Now Accepting 2017 Income Tax Returns
The widely anticipated day has arrived: Tax Season 2017! The IRS began accepting income tax returns today. Remember, most returns will experience delays, especially those with Earned Income Credit and Child Tax Credit. Overall, taxpayers have until April 18th, 2017 to be considered filed on time and escape penalties and interests.
Earned Income Credit
The tax year 2017 maximum Earned Income Credit amount is $6,318 for taxpayers filing jointly who have 3 or more qualifying children, up from a total of $6,269 for tax year 2016. The revenue procedure has a table providing maximum credit amounts for other categories, income thresholds and phase-outs.
For calendar year 2017, the dollar amount used to determine the penalty for not maintaining minimum essential health coverage is $695.
For tax year 2017, the adjusted gross income amount used by joint filers to determine the reduction in the Lifetime Learning Credit is $112,000, up from $111,000 for tax year 2016.
For tax year 2017, the foreign earned income exclusion is $102,100, up from $101,300 for tax year 2016.
Estates of decedents who die during 2017 have a basic exclusion amount of $5,490,000, up from a total of $5,450,000 for estates of decedents who died in 2016.
Several changes have occurred between 2015 and 2016 tax year. With a new president; new administration; and promised changes to the tax code, we can expect more changes to occur. Strategic tax planning with your tax professional is an excellent way to help you optimize your tax filing experience each year.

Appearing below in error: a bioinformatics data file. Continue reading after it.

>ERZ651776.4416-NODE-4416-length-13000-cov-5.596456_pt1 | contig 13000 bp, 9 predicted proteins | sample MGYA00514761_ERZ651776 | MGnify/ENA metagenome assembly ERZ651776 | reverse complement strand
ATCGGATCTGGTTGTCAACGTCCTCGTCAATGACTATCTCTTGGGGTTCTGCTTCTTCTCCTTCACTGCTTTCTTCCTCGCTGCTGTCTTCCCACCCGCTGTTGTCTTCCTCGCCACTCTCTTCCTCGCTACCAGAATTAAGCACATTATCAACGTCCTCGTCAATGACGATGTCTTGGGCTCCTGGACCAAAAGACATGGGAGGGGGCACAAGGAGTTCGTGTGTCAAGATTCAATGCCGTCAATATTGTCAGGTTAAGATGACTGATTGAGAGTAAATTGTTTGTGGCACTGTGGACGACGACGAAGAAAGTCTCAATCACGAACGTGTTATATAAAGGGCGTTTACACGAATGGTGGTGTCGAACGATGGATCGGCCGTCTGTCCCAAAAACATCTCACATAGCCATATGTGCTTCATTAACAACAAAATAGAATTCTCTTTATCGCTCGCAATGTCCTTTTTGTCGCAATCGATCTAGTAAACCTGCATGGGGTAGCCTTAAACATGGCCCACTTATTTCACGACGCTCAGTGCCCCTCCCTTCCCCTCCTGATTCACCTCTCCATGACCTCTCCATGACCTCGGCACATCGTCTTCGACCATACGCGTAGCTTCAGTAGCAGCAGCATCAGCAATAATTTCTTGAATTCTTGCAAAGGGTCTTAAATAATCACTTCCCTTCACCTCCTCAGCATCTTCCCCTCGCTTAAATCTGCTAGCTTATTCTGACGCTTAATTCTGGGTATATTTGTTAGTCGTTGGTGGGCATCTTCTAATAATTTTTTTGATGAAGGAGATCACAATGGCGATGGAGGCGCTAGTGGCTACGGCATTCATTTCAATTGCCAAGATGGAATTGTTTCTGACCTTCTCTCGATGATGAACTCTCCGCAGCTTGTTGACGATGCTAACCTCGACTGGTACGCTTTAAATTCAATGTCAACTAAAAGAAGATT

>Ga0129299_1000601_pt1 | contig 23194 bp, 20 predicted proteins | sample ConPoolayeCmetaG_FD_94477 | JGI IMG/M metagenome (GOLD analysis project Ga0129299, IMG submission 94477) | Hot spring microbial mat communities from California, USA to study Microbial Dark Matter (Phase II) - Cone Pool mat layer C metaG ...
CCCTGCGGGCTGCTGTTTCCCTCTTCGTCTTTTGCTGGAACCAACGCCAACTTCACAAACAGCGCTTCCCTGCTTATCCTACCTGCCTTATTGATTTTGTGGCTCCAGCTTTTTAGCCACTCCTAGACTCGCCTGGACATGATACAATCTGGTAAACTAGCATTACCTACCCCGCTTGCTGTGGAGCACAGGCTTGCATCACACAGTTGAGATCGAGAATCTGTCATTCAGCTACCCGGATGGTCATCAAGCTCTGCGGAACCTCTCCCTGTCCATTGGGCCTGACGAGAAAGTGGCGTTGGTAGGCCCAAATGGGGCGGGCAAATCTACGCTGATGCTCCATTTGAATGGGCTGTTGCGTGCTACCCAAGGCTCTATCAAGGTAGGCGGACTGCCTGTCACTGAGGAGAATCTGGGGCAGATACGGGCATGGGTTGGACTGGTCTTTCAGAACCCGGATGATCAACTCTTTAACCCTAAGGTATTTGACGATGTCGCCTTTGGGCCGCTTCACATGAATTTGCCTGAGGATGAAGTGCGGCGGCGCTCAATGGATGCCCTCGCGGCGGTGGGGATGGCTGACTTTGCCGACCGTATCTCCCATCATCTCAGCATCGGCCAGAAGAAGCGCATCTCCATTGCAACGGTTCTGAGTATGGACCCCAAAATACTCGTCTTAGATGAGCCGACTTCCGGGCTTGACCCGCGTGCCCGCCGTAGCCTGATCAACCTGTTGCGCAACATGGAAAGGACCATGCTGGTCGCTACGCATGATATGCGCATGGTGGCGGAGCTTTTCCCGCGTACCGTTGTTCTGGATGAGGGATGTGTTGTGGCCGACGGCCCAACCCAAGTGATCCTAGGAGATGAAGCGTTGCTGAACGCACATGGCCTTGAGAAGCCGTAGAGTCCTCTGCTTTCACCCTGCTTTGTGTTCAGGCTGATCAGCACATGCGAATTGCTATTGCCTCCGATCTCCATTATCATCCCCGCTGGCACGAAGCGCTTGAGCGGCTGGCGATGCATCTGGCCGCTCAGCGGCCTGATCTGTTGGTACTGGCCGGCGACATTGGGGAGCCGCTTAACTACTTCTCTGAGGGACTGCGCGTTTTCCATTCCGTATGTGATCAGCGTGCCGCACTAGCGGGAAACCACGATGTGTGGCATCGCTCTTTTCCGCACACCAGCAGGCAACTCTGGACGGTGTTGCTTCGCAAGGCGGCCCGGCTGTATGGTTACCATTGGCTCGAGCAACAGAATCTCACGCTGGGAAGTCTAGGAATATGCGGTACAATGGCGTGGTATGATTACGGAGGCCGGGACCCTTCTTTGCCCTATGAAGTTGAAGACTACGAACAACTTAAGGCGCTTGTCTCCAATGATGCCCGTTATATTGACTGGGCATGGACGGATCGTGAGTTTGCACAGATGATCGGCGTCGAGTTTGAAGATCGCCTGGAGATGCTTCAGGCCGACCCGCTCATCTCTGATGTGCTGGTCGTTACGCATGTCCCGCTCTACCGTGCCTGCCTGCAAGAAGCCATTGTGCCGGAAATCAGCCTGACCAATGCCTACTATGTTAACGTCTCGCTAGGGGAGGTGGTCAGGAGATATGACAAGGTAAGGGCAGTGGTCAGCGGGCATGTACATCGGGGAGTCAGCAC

TIP: What You Need to Know About Extension to File Tax Returns
Counting today, we have 8 days before the IRS starts accepting tax returns. With that, I would like to clear up a few misconceptions for taxpayers who are planning on filing an extension.
An extension gives you extra time to File your tax return. Yes! However, an extension does NOT give you extra time to pay any taxes due. Any taxes owed – even when you file an extension – will still be due by the due date. An extension can help reduce penalties, but any outstanding balance will still be charged a late payment penalty and interest.
Not everyone qualifies for an extension. For example, taxpayers who were approved for an Offer in Compromise are still required to file by the due date during their five-year probationary period. If you don't file by the due date, the IRS can revoke your offer-in-compromise and re-instate the original amount you owed. Likewise, contributions to a Traditional IRA and/or Roth IRA are due by the original April deadline.
“All CPA are certified accountants, but not all accountants are CPAs.” (unknown)